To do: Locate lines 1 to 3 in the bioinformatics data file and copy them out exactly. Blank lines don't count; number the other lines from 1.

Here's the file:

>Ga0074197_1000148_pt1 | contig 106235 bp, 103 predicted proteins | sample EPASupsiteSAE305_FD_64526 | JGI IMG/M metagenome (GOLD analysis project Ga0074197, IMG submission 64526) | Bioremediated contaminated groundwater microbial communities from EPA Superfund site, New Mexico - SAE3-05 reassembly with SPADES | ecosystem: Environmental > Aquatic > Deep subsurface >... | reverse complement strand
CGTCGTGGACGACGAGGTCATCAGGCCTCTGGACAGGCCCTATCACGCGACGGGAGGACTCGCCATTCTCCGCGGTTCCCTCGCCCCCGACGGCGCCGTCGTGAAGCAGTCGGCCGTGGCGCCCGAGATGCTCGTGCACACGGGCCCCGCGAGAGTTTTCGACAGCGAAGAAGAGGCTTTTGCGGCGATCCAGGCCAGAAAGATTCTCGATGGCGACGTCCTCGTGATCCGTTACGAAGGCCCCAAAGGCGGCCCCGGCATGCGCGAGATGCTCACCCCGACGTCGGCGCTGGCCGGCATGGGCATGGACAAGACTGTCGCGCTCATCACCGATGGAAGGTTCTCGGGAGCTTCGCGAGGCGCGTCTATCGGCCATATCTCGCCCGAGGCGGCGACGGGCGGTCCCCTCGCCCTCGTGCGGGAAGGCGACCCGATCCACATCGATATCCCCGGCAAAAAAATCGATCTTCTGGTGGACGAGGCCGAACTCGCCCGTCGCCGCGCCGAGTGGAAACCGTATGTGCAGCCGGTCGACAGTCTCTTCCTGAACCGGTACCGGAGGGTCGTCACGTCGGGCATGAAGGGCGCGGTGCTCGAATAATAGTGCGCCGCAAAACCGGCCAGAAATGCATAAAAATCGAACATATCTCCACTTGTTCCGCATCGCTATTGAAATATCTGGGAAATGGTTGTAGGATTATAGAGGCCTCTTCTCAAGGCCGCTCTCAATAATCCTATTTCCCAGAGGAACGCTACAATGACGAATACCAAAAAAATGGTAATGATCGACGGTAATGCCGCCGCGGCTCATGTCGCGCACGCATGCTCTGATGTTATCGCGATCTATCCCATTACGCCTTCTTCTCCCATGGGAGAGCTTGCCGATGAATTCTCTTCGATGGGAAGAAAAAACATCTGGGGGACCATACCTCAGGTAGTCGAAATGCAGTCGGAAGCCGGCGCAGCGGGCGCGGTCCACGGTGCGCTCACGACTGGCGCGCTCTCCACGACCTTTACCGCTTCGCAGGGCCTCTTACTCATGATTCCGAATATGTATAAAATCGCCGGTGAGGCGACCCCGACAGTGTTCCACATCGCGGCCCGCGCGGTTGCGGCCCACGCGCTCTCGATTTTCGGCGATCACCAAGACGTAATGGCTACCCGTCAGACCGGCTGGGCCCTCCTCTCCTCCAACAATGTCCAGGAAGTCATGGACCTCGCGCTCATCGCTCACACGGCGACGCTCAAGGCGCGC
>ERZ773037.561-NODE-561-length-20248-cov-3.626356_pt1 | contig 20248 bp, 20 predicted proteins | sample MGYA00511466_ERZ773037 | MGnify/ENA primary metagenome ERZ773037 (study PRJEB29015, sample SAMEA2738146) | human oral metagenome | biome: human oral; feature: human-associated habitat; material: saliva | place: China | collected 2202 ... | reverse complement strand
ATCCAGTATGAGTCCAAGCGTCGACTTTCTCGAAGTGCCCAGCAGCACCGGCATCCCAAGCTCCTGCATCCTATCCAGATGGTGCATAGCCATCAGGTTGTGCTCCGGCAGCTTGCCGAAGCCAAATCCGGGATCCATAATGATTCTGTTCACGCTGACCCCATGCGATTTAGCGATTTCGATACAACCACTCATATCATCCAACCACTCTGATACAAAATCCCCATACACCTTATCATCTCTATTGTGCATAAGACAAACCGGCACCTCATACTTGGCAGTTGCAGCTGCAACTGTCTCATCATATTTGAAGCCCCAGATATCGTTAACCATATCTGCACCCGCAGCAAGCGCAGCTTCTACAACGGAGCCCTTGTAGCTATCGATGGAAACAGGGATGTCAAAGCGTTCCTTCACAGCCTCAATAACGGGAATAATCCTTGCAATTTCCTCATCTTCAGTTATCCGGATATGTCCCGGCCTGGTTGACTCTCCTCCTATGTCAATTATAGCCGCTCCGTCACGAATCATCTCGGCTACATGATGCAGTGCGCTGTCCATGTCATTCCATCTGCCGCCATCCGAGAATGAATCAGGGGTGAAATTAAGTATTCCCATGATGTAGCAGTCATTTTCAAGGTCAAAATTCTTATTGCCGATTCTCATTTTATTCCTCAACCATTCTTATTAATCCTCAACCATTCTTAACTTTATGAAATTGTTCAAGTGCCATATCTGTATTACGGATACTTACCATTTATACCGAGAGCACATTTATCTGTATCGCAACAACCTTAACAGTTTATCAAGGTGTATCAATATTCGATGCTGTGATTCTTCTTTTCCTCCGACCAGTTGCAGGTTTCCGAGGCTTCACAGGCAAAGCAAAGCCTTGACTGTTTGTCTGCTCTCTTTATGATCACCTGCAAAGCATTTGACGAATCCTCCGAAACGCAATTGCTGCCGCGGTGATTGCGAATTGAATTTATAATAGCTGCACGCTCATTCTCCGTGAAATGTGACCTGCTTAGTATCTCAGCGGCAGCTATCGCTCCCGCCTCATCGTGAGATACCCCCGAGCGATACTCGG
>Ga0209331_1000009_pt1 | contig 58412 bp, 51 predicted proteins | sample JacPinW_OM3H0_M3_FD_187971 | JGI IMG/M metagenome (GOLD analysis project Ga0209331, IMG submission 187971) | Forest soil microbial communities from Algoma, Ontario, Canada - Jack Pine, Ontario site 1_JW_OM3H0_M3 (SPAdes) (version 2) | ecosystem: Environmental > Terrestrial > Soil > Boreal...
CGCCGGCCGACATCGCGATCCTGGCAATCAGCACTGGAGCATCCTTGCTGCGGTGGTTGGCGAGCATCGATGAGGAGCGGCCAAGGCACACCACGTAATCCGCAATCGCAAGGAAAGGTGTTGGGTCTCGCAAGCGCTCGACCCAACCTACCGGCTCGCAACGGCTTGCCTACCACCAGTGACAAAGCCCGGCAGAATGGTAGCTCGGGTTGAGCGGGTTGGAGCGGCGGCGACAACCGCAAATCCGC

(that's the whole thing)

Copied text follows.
>Ga0074197_1000148_pt1 | contig 106235 bp, 103 predicted proteins | sample EPASupsiteSAE305_FD_64526 | JGI IMG/M metagenome (GOLD analysis project Ga0074197, IMG submission 64526) | Bioremediated contaminated groundwater microbial communities from EPA Superfund site, New Mexico - SAE3-05 reassembly with SPADES | ecosystem: Environmental > Aquatic > Deep subsurface >... | reverse complement strand
CGTCGTGGACGACGAGGTCATCAGGCCTCTGGACAGGCCCTATCACGCGACGGGAGGACTCGCCATTCTCCGCGGTTCCCTCGCCCCCGACGGCGCCGTCGTGAAGCAGTCGGCCGTGGCGCCCGAGATGCTCGTGCACACGGGCCCCGCGAGAGTTTTCGACAGCGAAGAAGAGGCTTTTGCGGCGATCCAGGCCAGAAAGATTCTCGATGGCGACGTCCTCGTGATCCGTTACGAAGGCCCCAAAGGCGGCCCCGGCATGCGCGAGATGCTCACCCCGACGTCGGCGCTGGCCGGCATGGGCATGGACAAGACTGTCGCGCTCATCACCGATGGAAGGTTCTCGGGAGCTTCGCGAGGCGCGTCTATCGGCCATATCTCGCCCGAGGCGGCGACGGGCGGTCCCCTCGCCCTCGTGCGGGAAGGCGACCCGATCCACATCGATATCCCCGGCAAAAAAATCGATCTTCTGGTGGACGAGGCCGAACTCGCCCGTCGCCGCGCCGAGTGGAAACCGTATGTGCAGCCGGTCGACAGTCTCTTCCTGAACCGGTACCGGAGGGTCGTCACGTCGGGCATGAAGGGCGCGGTGCTCGAATAATAGTGCGCCGCAAAACCGGCCAGAAATGCATAAAAATCGAACATATCTCCACTTGTTCCGCATCGCTATTGAAATATCTGGGAAATGGTTGTAGGATTATAGAGGCCTCTTCTCAAGGCCGCTCTCAATAATCCTATTTCCCAGAGGAACGCTACAATGACGAATACCAAAAAAATGGTAATGATCGACGGTAATGCCGCCGCGGCTCATGTCGCGCACGCATGCTCTGATGTTATCGCGATCTATCCCATTACGCCTTCTTCTCCCATGGGAGAGCTTGCCGATGAATTCTCTTCGATGGGAAGAAAAAACATCTGGGGGACCATACCTCAGGTAGTCGAAATGCAGTCGGAAGCCGGCGCAGCGGGCGCGGTCCACGGTGCGCTCACGACTGGCGCGCTCTCCACGACCTTTACCGCTTCGCAGGGCCTCTTACTCATGATTCCGAATATGTATAAAATCGCCGGTGAGGCGACCCCGACAGTGTTCCACATCGCGGCCCGCGCGGTTGCGGCCCACGCGCTCTCGATTTTCGGCGATCACCAAGACGTAATGGCTACCCGTCAGACCGGCTGGGCCCTCCTCTCCTCCAACAATGTCCAGGAAGTCATGGACCTCGCGCTCATCGCTCACACGGCGACGCTCAAGGCGCGC
>ERZ773037.561-NODE-561-length-20248-cov-3.626356_pt1 | contig 20248 bp, 20 predicted proteins | sample MGYA00511466_ERZ773037 | MGnify/ENA primary metagenome ERZ773037 (study PRJEB29015, sample SAMEA2738146) | human oral metagenome | biome: human oral; feature: human-associated habitat; material: saliva | place: China | collected 2202 ... | reverse complement strand